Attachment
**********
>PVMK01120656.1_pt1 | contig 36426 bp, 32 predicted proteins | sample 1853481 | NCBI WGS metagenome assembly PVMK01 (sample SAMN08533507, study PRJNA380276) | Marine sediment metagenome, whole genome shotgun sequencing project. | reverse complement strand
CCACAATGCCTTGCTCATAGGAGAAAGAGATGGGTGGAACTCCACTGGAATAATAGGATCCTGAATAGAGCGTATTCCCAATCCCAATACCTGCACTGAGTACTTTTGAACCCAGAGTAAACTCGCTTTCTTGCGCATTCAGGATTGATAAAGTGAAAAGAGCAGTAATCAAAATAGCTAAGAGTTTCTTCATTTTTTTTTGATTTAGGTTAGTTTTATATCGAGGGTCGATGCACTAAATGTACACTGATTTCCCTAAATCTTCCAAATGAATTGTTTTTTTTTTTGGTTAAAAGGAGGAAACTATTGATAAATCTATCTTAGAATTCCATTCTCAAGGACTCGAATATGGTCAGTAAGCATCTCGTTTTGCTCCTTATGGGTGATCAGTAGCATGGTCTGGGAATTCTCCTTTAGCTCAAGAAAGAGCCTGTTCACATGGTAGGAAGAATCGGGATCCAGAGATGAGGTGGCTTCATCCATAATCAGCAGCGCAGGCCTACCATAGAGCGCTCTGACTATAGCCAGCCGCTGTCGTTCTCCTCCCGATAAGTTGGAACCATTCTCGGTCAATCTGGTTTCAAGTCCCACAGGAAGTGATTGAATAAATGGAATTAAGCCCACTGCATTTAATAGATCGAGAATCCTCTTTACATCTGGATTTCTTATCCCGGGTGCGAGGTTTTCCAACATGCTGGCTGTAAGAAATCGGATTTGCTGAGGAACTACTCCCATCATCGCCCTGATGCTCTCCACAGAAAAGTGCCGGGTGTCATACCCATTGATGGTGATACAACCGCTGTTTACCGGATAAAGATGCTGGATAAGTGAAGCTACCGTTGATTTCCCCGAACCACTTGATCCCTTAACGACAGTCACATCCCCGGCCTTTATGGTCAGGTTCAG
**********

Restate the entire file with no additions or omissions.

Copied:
>PVMK01120656.1_pt1 | contig 36426 bp, 32 predicted proteins | sample 1853481 | NCBI WGS metagenome assembly PVMK01 (sample SAMN08533507, study PRJNA380276) | Marine sediment metagenome, whole genome shotgun sequencing project. | reverse complement strand
CCACAATGCCTTGCTCATAGGAGAAAGAGATGGGTGGAACTCCACTGGAATAATAGGATCCTGAATAGAGCGTATTCCCAATCCCAATACCTGCACTGAGTACTTTTGAACCCAGAGTAAACTCGCTTTCTTGCGCATTCAGGATTGATAAAGTGAAAAGAGCAGTAATCAAAATAGCTAAGAGTTTCTTCATTTTTTTTTGATTTAGGTTAGTTTTATATCGAGGGTCGATGCACTAAATGTACACTGATTTCCCTAAATCTTCCAAATGAATTGTTTTTTTTTTTGGTTAAAAGGAGGAAACTATTGATAAATCTATCTTAGAATTCCATTCTCAAGGACTCGAATATGGTCAGTAAGCATCTCGTTTTGCTCCTTATGGGTGATCAGTAGCATGGTCTGGGAATTCTCCTTTAGCTCAAGAAAGAGCCTGTTCACATGGTAGGAAGAATCGGGATCCAGAGATGAGGTGGCTTCATCCATAATCAGCAGCGCAGGCCTACCATAGAGCGCTCTGACTATAGCCAGCCGCTGTCGTTCTCCTCCCGATAAGTTGGAACCATTCTCGGTCAATCTGGTTTCAAGTCCCACAGGAAGTGATTGAATAAATGGAATTAAGCCCACTGCATTTAATAGATCGAGAATCCTCTTTACATCTGGATTTCTTATCCCGGGTGCGAGGTTTTCCAACATGCTGGCTGTAAGAAATCGGATTTGCTGAGGAACTACTCCCATCATCGCCCTGATGCTCTCCACAGAAAAGTGCCGGGTGTCATACCCATTGATGGTGATACAACCGCTGTTTACCGGATAAAGATGCTGGATAAGTGAAGCTACCGTTGATTTCCCCGAACCACTTGATCCCTTAACGACAGTCACATCCCCGGCCTTTATGGTCAGGTTCAG